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Entertaining, Holiday, & Seasonal Articles
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Seasons Under the Sun: Signs of the Times
By Waverly Fitzgerald

In England, spring begins on February 1st, while in America, the spring equinox marks the start of the season. For many years, I've used the English date because it coincides with the signs I recognize as the beginning of spring in Seattle. It also shortens the period of winter.

In January, which is often the most depressing month in Seattle, gray and cold and barren, my friends mope around, dreading another three months of winter. But I am full of hope, keeping my eye out for the first signs of spring, which I've sometimes found as early as January 15th: the sweet scent of flowering privet, buds on the cherry trees, green shoots of crocuses emerging from the dark soil. I hug these signs to my heart, knowing that winter is almost over.

For years I've been encouraging visitors to my web site, School of the Seasons, to post the signs of the season in their region, without realizing that I was encouraging them to practice phenology. Phenology is the science of tracking seasonal changes. Phenologists note and record the date of unique seasonal events: first snow that stays on the ground, ice breaking upon a lake, sightings of migratory birds, the appearance of buds and then blooms on particular plants. Birders have lifetime lists of bird sighted. Phenologists maintain charts showing the dates of the same events, year after year, so they can identify patterns and say things like "the lilacs are blooming two weeks earlier this year."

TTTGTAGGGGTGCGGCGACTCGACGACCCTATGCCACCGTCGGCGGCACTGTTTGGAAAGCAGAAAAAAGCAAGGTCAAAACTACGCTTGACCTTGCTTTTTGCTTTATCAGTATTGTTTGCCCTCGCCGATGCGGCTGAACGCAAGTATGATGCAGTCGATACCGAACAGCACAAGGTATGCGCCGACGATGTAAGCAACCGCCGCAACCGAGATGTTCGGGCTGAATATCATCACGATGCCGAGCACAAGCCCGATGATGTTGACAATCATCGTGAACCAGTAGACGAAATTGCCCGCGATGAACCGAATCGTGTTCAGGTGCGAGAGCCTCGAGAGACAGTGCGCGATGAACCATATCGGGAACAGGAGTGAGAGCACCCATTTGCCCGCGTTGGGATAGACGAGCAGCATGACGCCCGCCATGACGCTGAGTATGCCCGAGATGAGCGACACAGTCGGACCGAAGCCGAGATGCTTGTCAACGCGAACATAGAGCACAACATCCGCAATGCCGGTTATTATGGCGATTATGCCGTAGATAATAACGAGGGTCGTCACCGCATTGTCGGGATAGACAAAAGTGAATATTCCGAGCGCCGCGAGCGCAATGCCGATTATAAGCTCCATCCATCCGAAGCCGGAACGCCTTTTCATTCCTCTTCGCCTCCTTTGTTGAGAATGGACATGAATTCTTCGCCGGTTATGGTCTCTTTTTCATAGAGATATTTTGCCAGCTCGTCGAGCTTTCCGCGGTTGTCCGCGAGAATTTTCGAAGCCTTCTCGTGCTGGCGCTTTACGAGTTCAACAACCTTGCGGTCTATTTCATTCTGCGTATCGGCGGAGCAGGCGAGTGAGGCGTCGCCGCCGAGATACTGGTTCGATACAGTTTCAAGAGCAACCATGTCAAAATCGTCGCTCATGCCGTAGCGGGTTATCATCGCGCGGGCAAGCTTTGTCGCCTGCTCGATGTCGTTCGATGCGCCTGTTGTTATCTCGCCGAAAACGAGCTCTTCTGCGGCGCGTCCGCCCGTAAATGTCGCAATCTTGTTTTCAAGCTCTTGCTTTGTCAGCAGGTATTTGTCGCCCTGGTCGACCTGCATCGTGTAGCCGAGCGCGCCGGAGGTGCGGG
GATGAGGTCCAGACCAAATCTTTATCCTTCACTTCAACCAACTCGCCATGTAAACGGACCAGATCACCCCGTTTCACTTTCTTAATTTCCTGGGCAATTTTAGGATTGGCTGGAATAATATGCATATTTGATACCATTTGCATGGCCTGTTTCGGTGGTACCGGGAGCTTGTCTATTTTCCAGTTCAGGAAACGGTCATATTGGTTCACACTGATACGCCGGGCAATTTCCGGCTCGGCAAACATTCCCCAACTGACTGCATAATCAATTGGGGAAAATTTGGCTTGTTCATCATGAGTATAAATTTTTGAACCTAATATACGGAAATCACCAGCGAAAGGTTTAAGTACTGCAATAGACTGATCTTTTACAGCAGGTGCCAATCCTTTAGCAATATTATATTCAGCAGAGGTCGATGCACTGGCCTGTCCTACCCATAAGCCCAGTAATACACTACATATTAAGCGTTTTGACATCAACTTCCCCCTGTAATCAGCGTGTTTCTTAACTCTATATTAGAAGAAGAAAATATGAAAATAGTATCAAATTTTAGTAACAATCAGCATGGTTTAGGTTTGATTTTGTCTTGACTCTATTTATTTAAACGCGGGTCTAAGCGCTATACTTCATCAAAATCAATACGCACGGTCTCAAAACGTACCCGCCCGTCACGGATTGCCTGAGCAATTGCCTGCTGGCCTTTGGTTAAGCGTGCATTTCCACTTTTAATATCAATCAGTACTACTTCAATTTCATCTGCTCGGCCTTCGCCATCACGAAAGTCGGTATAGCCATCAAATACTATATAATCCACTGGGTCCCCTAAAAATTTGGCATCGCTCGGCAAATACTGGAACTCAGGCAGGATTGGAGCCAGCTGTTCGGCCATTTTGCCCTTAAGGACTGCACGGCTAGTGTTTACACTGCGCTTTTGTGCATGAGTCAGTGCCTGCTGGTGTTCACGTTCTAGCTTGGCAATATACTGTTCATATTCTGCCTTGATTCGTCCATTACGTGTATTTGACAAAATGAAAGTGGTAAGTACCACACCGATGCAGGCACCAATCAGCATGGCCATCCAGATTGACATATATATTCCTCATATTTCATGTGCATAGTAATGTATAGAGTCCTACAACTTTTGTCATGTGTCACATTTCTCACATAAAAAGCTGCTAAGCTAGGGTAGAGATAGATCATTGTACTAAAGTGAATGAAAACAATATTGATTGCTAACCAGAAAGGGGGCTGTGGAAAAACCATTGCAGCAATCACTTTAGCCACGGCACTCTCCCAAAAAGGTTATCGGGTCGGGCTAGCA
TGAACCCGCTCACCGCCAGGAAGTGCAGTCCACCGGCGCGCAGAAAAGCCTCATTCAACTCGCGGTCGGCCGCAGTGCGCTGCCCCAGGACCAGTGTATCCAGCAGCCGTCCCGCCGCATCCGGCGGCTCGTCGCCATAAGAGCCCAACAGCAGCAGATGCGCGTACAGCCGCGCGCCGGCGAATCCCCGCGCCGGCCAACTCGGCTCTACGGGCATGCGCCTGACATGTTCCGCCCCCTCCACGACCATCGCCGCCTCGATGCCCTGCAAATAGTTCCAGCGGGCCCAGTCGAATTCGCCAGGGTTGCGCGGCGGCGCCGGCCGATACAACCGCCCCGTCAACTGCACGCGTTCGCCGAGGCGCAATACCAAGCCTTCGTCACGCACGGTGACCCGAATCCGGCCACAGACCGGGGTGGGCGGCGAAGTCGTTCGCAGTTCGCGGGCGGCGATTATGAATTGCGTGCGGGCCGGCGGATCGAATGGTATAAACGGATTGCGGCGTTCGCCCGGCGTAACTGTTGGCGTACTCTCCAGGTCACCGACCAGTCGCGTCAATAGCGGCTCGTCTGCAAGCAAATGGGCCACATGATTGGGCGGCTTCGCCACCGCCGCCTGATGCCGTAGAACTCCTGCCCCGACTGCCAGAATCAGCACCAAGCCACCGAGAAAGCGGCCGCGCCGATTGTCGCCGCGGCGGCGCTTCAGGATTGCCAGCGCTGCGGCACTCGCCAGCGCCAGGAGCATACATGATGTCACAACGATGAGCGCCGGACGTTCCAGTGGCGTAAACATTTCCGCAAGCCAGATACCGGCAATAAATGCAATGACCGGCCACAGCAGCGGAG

Gardeners, of course, have been phenologists for centuries, carefully noting dates of first and last frost and that particular moment in early spring when a piece of dirt pried from the ground retains its shape when squeezed in the hand, indicating that the soil is ready for planting.

Show me a sign
The trickiest part of being a phenologist is figuring out what's a unique sign of the season. For instance, I have a theory that the squirrels in my neighborhood are more active in autumn but if I simply record the number of squirrels seen per day I might only be capturing the positive effects of temperature or the results of a squirrel population explosion.

Here are some unique markers that phenologists have studied: First leaf, first bloom, ripe berries, first appearance of insects, birds and frogspawn and the first cutting of lawns. Autumn markers for trees include first tint, full tint, leaf fall and bare.

To help people making these observations, phenologists have created specific descriptions of these events; for instance, first leaf is defined as the date when the widest part of the newly emerging leaf has grown beyond the ends of its opening winter bud scales. First bloom (for most flowers) occurs when the petals are open enough so you can see the stamens. Berries are ripe when they are soft to the touch or beginning to drop.

Find yourself a secret spot
Because of the wealth of natural phenomena, phenologists often focus on a particular place, which reminds me of the first assignment given in most wilderness awareness programs, where you're asked to locate a "secret spot," a place where you can sit quietly in nature for at least 15 minutes a day to watch what unfolds around you.